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Indian advocates urge cooperation in Washington DC

With President Bush fully intending to spend the political "capital" he earned after winning 51 percent of the popular vote this week, what can Indian Country expect from four more years of a Republican-dominated government?

That question was pondered on Wednesday night at a forum at the National Museum of the American Indian. A panel of Indian advocates, based in Washington, D.C. and beyond, discussed the potential aftermath of the GOP's decisive win on Election Day.

Jackie Johnson, executive director of the National Congress of American Indians, set the tone for the evening by talking of the need for tribal leaders to continue working both political parties. She said the next four years present an opportunity to work on economic development and education, two priorities of the Bush administration.

"We can get something accomplished in whatever environment we are in," Johnson, a Tlingit from Alaska who held a top position in the Clinton administration, said.

But Johnson noted that tribes and the Interior Department have struggled in two important areas: trust reform and government-to-government consultation. "We need to turn around that relationship," she observed.

Jana McKeag, a member of the Cherokee Nation from Oklahoma, said Indian Country shouldn't fear another term of Bush in the White House. A Republican supporter of the president, she wants her party to do more to improve its image among Native people.

"We don't tour our horns loudly," she said, referring to Bush initiatives on Bureau of Indian Affairs school construction, education, consultation and tribal colleges. "We need to get one-on-one with tribes," she added.

Like Johnson, McKeag urged tribes to work with members of both political parties, particularly those in Congress. For years, she said "Democrats took tribes for granted [while] Republicans wrote them off," but that has changed as tribes increase their participation in the political process.

Mike Goze, a member of the Ho-Chunk Nation of Wisconsin, is an aide to assistant secretary Dave Anderson. He said the Republican victory on Tuesday will give his boss more time to implement his "visionary" agenda of improving educational opportunities for the 50,000 Native students who attend BIA schools.

The BIA plans to implement programs that will prepare students to become the new leaders of Indian Country, Goze said. Anderson believes the road to tribal self-sufficiency starts with education, he said.

"We get to look forward to four more years in putting together this puzzle," Goze said.

Andrew Lee, a member of the Seneca Nation from New York, said he was optimistic about Indian Country's future. "I would look at it even more than four years," he said. "The long-term outlook ... is very good."

As executive director of the Harvard Project on American Indian Development, he said true change is coming from tribes, not the federal government. He cited success stories of tribes around the nation that are improving economic opportunities on reservations by taking greater control of their destinies.

Next week, Harvard will release a report that assesses economic conditions on reservations and shows how gaming and other opportunities have improved life for Native Americans, Lee said. "We have lots of good reason to be optimistic about our future," he said.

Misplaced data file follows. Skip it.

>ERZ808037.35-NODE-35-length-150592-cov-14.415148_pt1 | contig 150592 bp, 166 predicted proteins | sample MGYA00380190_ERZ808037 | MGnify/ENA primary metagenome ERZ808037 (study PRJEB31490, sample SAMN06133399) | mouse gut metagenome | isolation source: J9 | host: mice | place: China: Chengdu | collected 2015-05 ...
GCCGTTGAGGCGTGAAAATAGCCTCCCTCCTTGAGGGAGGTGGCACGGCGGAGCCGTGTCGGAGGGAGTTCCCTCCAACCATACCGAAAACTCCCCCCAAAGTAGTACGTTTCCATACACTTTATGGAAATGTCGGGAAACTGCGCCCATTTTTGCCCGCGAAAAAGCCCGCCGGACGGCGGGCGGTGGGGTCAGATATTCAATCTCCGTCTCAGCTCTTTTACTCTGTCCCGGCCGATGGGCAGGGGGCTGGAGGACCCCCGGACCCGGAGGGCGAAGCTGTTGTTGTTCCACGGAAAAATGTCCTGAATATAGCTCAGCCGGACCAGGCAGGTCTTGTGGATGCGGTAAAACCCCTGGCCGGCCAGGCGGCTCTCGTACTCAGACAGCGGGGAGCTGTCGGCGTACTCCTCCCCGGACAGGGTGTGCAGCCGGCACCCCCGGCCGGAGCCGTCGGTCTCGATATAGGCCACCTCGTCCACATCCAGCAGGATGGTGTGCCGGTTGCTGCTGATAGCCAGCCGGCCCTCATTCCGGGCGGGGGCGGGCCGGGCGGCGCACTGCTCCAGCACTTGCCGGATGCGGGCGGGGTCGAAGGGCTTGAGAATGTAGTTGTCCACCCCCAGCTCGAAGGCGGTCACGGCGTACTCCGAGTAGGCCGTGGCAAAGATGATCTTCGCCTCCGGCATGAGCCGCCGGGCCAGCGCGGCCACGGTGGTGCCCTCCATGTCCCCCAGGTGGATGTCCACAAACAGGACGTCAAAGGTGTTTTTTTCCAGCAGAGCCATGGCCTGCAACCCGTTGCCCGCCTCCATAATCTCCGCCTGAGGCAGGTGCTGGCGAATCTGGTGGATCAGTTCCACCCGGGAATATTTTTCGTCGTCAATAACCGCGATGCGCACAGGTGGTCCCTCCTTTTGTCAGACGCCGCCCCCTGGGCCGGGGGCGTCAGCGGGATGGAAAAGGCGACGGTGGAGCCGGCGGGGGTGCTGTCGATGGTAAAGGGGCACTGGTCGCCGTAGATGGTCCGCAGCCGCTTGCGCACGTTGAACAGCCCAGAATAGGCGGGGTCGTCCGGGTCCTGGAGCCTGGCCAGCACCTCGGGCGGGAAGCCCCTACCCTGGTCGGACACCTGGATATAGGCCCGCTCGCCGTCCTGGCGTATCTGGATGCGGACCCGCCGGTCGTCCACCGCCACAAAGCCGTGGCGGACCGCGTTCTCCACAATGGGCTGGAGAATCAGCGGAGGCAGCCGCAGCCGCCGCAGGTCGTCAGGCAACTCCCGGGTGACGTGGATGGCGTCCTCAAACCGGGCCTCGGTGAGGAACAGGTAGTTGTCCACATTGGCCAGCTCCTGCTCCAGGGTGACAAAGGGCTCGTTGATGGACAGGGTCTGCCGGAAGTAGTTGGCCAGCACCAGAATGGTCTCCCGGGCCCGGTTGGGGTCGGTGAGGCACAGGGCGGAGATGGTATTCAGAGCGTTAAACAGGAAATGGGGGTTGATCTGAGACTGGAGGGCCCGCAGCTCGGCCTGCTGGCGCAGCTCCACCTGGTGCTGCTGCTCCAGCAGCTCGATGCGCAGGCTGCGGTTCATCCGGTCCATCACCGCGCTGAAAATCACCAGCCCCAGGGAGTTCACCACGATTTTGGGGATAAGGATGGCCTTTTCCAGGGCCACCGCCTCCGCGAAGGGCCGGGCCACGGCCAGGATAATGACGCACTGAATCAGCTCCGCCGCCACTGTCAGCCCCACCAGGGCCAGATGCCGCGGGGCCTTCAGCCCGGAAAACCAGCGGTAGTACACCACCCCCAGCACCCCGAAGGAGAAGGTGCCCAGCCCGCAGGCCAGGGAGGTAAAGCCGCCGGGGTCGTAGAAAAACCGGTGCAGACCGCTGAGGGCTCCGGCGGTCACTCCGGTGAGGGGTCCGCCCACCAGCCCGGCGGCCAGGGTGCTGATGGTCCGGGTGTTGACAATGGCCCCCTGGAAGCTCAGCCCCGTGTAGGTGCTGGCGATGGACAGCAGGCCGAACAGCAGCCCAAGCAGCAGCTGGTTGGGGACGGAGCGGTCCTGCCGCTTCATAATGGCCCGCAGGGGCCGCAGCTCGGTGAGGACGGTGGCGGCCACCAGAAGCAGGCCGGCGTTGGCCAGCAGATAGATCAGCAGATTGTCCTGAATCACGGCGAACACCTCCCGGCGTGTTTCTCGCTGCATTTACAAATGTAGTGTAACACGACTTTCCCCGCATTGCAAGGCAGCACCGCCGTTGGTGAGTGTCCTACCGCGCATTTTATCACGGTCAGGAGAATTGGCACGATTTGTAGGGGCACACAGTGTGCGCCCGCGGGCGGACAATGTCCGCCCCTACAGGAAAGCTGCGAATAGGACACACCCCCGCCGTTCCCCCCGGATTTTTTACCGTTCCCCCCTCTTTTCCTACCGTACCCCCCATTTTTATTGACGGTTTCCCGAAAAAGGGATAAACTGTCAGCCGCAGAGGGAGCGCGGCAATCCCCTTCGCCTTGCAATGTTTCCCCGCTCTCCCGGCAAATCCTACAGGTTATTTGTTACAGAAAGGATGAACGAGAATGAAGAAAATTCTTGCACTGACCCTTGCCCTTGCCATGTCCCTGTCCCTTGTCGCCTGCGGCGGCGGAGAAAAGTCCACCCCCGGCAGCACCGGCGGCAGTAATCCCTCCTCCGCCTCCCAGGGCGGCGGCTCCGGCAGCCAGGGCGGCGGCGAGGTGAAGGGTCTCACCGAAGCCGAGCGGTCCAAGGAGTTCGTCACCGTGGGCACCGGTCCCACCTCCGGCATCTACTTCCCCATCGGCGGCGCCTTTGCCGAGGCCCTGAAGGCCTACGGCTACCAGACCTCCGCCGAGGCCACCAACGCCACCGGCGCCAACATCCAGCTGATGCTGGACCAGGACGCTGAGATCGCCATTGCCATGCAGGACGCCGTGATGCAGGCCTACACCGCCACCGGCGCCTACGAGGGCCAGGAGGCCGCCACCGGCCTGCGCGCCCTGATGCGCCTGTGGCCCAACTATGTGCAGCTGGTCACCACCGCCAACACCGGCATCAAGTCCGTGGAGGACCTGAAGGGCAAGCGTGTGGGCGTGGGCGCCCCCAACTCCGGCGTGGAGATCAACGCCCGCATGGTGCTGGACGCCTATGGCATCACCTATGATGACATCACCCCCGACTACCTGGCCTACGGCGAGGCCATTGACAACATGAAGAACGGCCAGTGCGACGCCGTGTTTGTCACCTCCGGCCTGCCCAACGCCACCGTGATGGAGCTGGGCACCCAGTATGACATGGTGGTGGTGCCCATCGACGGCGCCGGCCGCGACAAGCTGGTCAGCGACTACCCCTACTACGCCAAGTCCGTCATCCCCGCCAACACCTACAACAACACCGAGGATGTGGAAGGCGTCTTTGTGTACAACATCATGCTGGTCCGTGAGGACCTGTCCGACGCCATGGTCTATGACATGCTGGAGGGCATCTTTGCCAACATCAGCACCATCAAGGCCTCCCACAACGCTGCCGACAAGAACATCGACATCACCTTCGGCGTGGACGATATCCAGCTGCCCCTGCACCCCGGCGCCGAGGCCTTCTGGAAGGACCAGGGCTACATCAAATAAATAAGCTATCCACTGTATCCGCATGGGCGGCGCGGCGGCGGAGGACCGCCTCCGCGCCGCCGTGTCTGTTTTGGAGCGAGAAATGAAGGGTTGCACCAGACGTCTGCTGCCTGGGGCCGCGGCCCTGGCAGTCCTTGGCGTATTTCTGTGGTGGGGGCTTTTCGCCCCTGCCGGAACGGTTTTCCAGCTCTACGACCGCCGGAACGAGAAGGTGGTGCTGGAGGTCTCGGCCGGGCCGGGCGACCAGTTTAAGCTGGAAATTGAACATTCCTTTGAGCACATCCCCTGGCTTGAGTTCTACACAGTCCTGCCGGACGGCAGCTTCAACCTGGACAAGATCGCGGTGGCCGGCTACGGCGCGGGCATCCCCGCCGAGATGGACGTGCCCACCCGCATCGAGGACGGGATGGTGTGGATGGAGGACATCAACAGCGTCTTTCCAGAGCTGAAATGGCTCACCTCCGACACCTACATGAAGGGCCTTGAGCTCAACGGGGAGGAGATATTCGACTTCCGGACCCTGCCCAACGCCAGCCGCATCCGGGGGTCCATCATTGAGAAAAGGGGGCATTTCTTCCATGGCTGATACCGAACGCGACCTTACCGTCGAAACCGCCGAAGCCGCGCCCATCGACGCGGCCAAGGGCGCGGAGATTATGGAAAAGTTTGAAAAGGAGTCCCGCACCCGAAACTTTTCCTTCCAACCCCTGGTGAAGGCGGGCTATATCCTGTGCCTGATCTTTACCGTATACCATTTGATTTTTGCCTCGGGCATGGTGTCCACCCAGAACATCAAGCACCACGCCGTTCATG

Traci McClellan, Cherokee from Oklahoma, focused on efforts of the National Indian Health Board to pass the Indian Health Care Improvement Act. She said tribes, members of Congress and the Bush administration have come together to create a package that will benefit Native people.

The bill is awaiting passage after gaining approval from the Senate Indian Affairs Committee and the House Resources Committee. McClellan said Congressional leaders expect to bring it up for a vote when they return to work later this month.

Beyond that, she said tribes want to increase the budget for the Indian Health Service because statistics show the federal government spends more on heath care for prisoners than for Native Americans. She also noted that the Department of Health and Human Services, under Secretary Tommy Thompson, is finalizing a consultation policy. Comments are being accepted until this month.

"I'm hopeful, cautiously optimistic" about the upcoming administration concluded McClellan, who will be the new executive director of the National Indian Council on Aging.

Milton Bluehouse Jr., a member of the Navajo Nation, works for his tribe's Washington, D.C., office. As a legislative assistant, he emphasized the tribe's efforts to gain bipartisan support for important issue such as veterans' care. Republican and Democrat members of Congress are working to bring a Veterans Affairs clinic to the reservation.

"The decisions we make on Election Night impact our communities at home," he told the audience.

The panel was moderated by Russ Tall Chief, a member of the Osage Nation in Oklahoma. He coordinates the National Native American Youth Initiative, an effort of the Association of American Indian Physicians, to draw more Natives into the medical field.

"I think we have good reason to be optimistic in that area," he said, pointing to programs at IHS and other federal health and science agencies that offer opportunities to young Natives.

Rick West, the director of NMAI, said the forum was offered to give the audience a unique perspective on the relationship between the federal government and tribes. He praised the "unprecedented" turnout of Native American voters at the polls this year.

Relevant Links:
National Museum of the American Indian -
Native Vote 2004 -
National Congress of American Indians -
National Indian Health Board -